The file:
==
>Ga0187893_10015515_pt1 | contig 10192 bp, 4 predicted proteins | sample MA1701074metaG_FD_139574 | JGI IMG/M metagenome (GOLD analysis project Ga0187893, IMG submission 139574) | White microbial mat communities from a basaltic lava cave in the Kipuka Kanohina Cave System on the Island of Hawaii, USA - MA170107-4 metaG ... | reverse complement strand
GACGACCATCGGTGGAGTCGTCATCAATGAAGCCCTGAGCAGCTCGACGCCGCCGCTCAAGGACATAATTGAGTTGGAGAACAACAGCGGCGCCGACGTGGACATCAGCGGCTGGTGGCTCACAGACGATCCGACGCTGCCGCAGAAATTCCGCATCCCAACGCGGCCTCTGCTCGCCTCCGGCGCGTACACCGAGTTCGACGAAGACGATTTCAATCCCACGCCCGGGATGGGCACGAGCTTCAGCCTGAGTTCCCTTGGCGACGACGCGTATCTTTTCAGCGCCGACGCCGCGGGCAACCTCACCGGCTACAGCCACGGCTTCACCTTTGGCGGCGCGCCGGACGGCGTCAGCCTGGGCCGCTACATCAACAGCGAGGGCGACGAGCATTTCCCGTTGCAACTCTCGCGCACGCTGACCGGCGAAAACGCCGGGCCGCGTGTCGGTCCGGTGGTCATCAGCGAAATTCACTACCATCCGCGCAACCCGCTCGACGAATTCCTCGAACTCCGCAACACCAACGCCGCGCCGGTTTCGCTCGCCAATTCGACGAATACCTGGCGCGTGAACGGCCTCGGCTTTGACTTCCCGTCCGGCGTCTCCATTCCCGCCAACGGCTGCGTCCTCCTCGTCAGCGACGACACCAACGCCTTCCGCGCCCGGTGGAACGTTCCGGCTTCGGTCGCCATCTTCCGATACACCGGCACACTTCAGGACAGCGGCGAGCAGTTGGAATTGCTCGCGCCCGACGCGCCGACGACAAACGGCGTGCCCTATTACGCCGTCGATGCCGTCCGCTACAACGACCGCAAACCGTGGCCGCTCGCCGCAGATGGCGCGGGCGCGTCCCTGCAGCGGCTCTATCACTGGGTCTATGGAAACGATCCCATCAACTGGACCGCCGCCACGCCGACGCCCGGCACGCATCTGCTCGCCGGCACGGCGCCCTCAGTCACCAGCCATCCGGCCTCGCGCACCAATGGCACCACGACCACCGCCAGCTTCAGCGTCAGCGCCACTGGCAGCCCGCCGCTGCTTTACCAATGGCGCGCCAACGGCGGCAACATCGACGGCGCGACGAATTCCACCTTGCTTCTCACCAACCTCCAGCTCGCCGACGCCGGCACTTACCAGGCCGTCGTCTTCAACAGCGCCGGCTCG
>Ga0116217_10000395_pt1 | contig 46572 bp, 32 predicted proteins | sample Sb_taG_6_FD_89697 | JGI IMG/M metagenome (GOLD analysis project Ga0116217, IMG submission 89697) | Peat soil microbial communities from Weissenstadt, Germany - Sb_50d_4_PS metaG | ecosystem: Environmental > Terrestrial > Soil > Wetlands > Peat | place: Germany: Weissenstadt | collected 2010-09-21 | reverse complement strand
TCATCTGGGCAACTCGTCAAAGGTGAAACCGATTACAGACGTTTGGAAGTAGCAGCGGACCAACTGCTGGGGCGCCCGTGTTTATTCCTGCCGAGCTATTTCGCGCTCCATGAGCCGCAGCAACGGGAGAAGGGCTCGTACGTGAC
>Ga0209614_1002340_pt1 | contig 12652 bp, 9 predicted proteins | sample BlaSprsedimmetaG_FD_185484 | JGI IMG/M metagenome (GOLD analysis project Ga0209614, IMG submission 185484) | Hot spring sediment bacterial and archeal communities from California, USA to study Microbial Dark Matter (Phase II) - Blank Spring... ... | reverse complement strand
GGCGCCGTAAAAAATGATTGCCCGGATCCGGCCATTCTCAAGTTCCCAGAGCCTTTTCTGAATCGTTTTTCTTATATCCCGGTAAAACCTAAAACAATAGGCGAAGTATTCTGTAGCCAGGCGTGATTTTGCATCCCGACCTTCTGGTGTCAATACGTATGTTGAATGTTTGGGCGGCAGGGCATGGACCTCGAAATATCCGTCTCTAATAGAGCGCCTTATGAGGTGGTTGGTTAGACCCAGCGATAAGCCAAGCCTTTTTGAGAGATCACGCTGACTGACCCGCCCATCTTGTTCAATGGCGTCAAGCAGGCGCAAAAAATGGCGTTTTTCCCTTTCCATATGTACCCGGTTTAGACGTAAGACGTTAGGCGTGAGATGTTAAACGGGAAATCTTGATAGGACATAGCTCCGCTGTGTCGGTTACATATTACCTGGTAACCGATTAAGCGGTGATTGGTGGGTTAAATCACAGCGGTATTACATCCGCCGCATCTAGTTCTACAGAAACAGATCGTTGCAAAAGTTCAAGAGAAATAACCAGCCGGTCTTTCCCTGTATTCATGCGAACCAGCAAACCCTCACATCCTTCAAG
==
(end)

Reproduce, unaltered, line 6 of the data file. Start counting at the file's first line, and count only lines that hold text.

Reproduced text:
GGCGCCGTAAAAAATGATTGCCCGGATCCGGCCATTCTCAAGTTCCCAGAGCCTTTTCTGAATCGTTTTTCTTATATCCCGGTAAAACCTAAAACAATAGGCGAAGTATTCTGTAGCCAGGCGTGATTTTGCATCCCGACCTTCTGGTGTCAATACGTATGTTGAATGTTTGGGCGGCAGGGCATGGACCTCGAAATATCCGTCTCTAATAGAGCGCCTTATGAGGTGGTTGGTTAGACCCAGCGATAAGCCAAGCCTTTTTGAGAGATCACGCTGACTGACCCGCCCATCTTGTTCAATGGCGTCAAGCAGGCGCAAAAAATGGCGTTTTTCCCTTTCCATATGTACCCGGTTTAGACGTAAGACGTTAGGCGTGAGATGTTAAACGGGAAATCTTGATAGGACATAGCTCCGCTGTGTCGGTTACATATTACCTGGTAACCGATTAAGCGGTGATTGGTGGGTTAAATCACAGCGGTATTACATCCGCCGCATCTAGTTCTACAGAAACAGATCGTTGCAAAAGTTCAAGAGAAATAACCAGCCGGTCTTTCCCTGTATTCATGCGAACCAGCAAACCCTCACATCCTTCAAG